Council OKs power to condemn

January 10, 1995|By Donna E. Boller | Donna E. Boller,Sun Staff Writer

Westminster City Council agreed unanimously last night that the city should have the power to condemn buildings so deteriorated that they may be a health or safety hazard.

The council also approved a study to assess what renovations would be required to convert the old West End School to an adult day care and assisted living center when the Westminster Senior Center and Carroll County Office on Aging leave the building for new quarters next year.

When city officials determined they had no legal power to act on neighbors' complaints about deteriorating houses on Charles Street last year, they responded with an ordinance that allows city government to step in when property owners allow their buildings to become so dilapidated that the buildings pose a health or safety threat.

The ordinance approved last night includes safeguards proposed by Councilwoman Rebecca A. Orenstein that would require Historic District Commission review and council approval before the city could go to court seeking demolition orders on buildings.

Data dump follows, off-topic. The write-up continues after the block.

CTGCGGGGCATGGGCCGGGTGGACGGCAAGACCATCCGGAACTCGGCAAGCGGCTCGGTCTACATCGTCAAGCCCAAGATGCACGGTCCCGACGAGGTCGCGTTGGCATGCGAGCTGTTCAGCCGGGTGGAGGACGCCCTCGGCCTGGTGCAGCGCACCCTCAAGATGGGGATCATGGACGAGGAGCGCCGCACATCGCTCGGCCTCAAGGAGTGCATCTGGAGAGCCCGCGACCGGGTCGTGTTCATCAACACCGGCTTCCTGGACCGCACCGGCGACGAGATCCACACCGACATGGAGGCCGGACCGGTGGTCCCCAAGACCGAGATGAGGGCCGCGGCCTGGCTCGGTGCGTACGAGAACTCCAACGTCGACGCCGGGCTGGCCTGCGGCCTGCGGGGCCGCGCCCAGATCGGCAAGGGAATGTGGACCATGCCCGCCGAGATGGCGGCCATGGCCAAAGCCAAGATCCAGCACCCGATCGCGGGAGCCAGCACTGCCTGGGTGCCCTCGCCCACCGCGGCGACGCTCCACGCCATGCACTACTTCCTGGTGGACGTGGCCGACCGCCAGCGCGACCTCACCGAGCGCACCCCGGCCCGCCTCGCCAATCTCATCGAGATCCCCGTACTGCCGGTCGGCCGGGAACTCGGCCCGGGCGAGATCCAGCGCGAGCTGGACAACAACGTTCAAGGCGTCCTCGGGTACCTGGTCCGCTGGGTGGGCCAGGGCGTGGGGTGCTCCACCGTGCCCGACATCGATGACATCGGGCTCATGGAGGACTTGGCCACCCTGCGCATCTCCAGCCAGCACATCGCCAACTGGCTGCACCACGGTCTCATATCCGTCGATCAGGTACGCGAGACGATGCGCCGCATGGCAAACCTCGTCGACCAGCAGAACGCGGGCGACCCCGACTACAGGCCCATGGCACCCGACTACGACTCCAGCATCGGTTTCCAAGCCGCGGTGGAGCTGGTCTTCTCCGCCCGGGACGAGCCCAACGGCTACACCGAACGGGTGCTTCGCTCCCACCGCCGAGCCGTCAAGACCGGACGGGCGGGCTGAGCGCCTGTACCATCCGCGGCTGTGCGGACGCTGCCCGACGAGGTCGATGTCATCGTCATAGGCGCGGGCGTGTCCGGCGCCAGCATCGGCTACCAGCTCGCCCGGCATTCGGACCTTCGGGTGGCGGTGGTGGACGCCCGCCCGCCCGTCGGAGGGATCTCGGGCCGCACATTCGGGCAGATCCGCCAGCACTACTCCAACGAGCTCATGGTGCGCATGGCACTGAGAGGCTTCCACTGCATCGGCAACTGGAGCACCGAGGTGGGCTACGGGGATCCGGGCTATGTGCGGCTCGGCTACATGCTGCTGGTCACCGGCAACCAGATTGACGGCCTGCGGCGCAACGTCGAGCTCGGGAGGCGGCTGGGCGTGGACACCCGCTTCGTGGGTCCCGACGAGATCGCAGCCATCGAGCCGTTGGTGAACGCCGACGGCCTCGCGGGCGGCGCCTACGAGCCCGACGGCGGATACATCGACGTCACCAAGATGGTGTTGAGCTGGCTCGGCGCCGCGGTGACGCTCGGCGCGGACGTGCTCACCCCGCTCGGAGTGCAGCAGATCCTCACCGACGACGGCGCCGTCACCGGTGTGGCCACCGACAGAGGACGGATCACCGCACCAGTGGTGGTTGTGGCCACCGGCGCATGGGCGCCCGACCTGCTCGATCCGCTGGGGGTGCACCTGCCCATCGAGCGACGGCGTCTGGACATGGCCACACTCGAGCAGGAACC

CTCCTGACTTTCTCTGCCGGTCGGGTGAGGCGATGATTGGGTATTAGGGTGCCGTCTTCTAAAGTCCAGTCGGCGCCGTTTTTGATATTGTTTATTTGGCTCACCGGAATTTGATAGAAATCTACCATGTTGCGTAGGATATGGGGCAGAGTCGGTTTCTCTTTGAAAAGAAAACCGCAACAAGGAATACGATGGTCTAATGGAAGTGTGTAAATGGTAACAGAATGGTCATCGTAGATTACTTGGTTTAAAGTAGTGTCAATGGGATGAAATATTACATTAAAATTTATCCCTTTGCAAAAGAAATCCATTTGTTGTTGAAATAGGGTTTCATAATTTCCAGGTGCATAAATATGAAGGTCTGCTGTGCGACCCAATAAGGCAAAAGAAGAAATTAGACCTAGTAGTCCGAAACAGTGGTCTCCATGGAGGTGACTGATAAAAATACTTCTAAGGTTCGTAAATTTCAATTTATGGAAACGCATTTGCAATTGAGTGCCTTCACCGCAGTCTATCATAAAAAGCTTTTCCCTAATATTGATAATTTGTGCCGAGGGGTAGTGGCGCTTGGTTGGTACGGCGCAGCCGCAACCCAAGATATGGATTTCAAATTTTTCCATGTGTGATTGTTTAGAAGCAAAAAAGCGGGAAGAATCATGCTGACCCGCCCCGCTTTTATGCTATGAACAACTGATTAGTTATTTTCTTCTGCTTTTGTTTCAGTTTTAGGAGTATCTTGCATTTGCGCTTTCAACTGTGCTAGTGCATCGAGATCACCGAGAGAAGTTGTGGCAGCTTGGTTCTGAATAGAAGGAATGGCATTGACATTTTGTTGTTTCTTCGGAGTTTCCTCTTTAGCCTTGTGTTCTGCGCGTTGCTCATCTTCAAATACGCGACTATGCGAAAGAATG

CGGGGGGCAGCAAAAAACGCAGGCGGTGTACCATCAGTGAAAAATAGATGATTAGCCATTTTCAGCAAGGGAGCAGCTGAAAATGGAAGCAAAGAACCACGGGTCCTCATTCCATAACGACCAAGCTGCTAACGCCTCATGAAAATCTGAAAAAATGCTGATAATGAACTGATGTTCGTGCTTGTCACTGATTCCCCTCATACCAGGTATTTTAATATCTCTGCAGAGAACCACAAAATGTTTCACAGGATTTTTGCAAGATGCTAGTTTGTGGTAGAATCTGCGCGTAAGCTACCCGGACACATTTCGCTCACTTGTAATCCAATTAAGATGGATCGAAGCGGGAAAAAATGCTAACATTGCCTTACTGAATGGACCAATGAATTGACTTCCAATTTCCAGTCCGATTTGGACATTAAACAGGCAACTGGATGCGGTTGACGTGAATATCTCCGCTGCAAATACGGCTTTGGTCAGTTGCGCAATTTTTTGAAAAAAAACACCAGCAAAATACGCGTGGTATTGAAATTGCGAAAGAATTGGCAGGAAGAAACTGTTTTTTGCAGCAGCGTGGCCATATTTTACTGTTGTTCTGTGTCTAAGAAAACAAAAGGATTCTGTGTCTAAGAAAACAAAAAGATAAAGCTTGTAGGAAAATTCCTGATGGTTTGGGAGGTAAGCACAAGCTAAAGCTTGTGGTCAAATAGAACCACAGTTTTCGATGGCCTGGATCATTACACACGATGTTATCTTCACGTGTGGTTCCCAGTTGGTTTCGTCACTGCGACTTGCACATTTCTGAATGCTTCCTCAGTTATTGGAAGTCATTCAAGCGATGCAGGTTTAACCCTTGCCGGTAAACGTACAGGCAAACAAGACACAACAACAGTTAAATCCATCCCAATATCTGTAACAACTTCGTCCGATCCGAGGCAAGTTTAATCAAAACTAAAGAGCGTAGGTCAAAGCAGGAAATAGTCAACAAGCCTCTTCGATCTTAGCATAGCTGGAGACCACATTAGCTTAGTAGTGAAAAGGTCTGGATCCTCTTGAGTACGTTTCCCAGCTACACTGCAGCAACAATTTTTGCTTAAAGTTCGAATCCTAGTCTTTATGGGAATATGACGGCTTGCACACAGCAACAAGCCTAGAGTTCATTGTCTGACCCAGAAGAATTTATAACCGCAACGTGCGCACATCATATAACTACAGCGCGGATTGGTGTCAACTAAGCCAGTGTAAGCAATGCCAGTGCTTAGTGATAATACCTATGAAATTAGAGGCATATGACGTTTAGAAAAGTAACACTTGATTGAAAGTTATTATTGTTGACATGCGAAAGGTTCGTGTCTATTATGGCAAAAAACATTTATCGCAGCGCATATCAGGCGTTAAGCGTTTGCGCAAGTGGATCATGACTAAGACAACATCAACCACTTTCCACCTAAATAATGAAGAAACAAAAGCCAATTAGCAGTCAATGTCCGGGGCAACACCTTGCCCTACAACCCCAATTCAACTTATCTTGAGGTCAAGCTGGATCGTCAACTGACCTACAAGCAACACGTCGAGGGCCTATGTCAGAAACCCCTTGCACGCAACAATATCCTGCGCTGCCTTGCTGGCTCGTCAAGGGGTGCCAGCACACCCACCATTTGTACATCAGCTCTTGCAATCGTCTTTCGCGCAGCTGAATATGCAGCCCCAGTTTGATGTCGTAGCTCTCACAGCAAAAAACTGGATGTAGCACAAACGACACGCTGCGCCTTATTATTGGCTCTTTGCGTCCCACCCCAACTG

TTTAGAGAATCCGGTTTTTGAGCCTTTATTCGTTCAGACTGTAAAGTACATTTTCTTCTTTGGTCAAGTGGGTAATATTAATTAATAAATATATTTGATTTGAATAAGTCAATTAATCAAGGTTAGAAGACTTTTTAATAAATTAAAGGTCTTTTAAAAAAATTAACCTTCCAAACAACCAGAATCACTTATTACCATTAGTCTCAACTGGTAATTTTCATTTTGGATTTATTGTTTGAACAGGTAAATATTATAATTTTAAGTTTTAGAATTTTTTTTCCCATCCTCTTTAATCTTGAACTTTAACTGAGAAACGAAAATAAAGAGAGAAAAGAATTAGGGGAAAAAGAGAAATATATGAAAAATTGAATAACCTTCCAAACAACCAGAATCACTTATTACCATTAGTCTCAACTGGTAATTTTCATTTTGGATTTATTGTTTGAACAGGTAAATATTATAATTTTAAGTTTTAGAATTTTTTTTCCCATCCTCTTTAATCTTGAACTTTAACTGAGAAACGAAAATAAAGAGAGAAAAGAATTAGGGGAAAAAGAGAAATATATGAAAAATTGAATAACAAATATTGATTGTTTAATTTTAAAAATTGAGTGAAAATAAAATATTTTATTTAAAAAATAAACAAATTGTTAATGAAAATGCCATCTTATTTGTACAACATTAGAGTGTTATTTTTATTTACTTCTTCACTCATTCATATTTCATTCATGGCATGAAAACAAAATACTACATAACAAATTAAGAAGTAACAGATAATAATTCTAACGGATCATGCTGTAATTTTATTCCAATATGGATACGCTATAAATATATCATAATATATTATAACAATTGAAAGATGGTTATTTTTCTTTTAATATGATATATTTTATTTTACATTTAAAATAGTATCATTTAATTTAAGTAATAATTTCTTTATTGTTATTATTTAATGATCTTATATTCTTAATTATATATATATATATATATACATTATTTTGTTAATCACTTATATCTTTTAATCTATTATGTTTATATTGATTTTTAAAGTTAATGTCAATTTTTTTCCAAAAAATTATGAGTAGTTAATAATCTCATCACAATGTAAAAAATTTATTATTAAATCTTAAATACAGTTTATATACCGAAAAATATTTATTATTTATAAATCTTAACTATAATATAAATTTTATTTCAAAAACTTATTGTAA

Councilman L. Gregory Pecoraro said he expected the ordinance to be used only rarely.

"But inevitably, there is going to be a recalcitrant, maybe an absentee owner, that we're not going to be able to persuade to do the right thing," he said.

The former West End School may become an adult day care center and assisted living center for elderly people who "are not well enough to live independently, but not sick enough to need a nursing home," Karen K. Blandford, city housing and community development supervisor, told the council.

The council accepted architect Dean Camlin's $3,500 proposal to assess the building.

Ms. Blandford said the old school does not meet accessibility standards of the Americans with Disabilities Act and it may contain asbestos. She also noted that employees working there have warned her it needs major work on its heating system.

Family & Children's Services of Central Maryland is interested in moving its adult day care center from Eldersburg to Westminster, said Judy Carpenter, director of the South Carroll adult day care program.

She said South Carroll now has three day care centers for the elderly. The Family and Children's Services center is at capacity with 20 clients and would like to expand, she said.

Ms. Carpenter said the agency hasn't made any formal commitment to city government, but is eager to expand its day care center. It would also operate the residential assisted living units planned for the second floor of the building.

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